Deadpool director Tim Miller is the latest filmmaker to try to bring freshness to these reheated beats, and there are some promising flashes early on. That iconic shot of terminators skull-crunching their way across an apocalyptic landscape transforms into a tranquil beachside scene in one smooth edit. The tension at the heart of these Terminator movies was always between the clutch of terrified, clued-up survivors and the oblivious masses, and the moment captures it neatly.
The best parts of Dark Fate all feature Sarah, who shifts between superhero toughness and all-too-human vulnerability as she works through decades’ worth of isolation and grief. Things get particularly interesting when an aging T-800 (not the friendly one we remember from Terminator 2: Judgment Day) enters the mix, not just because it’s always a pleasure to see Arnold but because the robot has undergone some development of its own since we last saw it.
The setting, 27 years after Judgment Day, then shifts south of the U.S. border where a Mexican woman, Dani (Natalia Reyes), finds herself under attack from a Rev-9 (Gabriel Luna), a new generation of killer ’bot sent back from the future. Riding to the rescue comes augmented supersoldier Grace (Mackenzie Davis), also from the future, sent to protect Dani, and Linda Hamilton’s Sarah Connor. She’s not from the future but she sure is pissed off enough to be. The pair of vying guardians come together at the end of a thunderously executed car chase (the film’s best moment), and are soon crossing swords like only two people from totally different timelines can.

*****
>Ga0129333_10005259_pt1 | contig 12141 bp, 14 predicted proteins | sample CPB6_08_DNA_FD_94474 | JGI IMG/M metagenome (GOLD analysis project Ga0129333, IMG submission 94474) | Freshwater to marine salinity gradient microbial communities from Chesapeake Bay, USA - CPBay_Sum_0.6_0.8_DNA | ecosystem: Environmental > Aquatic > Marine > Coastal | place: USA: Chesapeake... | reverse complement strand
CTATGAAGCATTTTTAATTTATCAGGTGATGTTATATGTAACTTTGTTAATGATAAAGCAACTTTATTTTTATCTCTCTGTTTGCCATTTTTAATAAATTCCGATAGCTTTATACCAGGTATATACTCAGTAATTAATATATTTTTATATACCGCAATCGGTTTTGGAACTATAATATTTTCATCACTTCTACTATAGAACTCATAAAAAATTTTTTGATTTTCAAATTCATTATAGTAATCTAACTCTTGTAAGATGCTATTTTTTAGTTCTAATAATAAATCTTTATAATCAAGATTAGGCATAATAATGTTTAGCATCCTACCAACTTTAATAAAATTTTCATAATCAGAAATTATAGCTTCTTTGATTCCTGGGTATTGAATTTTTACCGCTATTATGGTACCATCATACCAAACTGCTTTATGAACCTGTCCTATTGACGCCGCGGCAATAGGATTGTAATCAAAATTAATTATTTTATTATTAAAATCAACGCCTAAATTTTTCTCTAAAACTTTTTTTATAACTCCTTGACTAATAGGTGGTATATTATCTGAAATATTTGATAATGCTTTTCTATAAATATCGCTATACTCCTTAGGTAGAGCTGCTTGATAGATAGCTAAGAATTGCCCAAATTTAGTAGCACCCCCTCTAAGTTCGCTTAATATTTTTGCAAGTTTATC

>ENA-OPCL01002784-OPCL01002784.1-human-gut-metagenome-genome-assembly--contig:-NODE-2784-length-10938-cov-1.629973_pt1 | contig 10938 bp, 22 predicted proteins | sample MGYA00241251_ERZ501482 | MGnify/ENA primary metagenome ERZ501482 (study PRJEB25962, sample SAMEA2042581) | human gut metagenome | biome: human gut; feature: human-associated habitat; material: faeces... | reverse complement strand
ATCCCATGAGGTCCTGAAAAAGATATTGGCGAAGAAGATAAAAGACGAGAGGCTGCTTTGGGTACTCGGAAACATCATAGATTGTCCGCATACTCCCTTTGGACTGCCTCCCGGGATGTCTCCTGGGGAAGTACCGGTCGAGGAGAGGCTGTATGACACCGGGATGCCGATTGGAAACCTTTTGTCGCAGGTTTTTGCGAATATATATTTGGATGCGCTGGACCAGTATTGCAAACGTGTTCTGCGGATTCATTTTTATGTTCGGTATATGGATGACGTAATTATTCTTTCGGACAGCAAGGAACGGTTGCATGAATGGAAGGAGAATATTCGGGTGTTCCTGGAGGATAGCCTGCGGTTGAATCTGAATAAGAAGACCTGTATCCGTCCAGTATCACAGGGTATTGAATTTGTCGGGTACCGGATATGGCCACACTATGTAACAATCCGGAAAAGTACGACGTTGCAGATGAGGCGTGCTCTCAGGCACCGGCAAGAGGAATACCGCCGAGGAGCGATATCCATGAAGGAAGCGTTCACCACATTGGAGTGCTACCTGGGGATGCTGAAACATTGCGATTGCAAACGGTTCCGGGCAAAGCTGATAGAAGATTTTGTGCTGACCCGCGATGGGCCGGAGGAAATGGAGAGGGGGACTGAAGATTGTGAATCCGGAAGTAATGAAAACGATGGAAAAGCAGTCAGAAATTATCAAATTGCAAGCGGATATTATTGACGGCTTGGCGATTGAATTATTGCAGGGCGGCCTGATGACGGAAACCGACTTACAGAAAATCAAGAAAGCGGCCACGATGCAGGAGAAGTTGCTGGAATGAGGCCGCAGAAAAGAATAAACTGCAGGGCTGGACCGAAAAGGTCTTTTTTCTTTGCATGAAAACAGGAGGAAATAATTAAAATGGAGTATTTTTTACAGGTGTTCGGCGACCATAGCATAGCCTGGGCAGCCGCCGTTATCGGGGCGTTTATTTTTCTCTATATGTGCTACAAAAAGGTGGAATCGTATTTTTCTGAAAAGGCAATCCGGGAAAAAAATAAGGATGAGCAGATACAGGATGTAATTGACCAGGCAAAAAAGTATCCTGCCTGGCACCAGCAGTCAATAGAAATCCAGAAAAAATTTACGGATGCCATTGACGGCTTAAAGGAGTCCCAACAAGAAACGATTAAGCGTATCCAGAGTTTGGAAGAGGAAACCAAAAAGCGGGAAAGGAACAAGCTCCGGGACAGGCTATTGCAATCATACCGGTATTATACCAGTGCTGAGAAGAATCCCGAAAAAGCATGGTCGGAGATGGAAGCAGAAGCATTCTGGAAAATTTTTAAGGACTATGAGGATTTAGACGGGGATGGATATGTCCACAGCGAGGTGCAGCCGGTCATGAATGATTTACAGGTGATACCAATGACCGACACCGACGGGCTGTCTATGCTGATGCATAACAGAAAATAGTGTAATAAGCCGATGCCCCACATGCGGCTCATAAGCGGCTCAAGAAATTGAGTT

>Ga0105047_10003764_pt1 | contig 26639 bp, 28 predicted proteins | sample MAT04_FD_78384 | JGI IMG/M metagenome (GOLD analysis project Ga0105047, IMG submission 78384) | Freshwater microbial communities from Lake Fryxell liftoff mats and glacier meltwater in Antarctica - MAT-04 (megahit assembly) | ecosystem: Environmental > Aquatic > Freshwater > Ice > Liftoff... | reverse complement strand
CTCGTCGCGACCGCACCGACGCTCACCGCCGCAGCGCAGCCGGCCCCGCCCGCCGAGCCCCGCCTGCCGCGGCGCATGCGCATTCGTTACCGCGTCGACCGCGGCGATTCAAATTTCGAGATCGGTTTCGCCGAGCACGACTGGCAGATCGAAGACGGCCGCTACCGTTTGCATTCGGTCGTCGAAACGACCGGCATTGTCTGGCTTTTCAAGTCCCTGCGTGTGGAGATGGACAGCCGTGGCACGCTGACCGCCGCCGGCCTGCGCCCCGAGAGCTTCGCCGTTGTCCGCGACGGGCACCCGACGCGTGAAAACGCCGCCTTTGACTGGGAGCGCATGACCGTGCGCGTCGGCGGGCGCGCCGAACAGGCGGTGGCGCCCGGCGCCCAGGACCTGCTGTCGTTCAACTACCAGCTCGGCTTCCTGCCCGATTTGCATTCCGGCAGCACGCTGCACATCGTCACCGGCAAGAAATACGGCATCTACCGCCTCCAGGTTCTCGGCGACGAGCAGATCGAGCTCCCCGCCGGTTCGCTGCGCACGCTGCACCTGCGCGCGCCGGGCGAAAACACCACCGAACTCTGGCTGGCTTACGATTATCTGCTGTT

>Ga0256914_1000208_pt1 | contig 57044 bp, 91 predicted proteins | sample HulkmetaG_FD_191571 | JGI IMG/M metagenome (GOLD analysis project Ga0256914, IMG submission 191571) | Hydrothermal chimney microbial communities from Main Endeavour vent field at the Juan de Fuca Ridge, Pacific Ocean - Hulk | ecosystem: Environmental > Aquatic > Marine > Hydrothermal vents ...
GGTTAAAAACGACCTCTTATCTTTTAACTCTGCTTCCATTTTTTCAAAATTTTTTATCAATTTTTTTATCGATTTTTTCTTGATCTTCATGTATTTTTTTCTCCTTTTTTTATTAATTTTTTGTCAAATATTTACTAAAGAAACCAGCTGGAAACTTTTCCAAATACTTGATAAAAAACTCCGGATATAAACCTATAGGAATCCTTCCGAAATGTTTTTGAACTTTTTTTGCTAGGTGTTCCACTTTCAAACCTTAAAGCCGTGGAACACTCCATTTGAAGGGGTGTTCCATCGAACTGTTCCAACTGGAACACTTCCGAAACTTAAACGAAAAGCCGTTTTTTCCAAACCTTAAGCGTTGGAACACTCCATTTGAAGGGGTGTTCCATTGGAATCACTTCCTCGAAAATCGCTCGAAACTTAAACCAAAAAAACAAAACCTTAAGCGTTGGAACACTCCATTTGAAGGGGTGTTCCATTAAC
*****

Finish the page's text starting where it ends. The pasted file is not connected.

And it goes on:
It’s also a joy watching Davis kick ass, with Grace wielding everything from a giant hammer to a giant chain as she tears up the Rev-9. The action in Dark Fate is all over the map — an early highway chase is thrillingly clear, while a later airborne fight is visually incomprehensible, and the CGI doesn’t quite hold up from scene to scene — but the close-quarters combat Grace gets into is consistently great.
The liquid Rev-9 can morph, squid-like, with black tendrils as it repairs itself, like a cross between Robert Patrick’s iconic T-1000 and something you’d find in the freezer section of your local grocery store, but the character’s blandness drains the menace. Instead, sit back and enjoy Arnie’s committed turn as a battle-worn T-800 just trying to make a go of it as a man—okay, a killer cybernetic organism—of the land. The character once famous for saying next to nothing gets all the best lines. Sadly, it’s the only surprise here.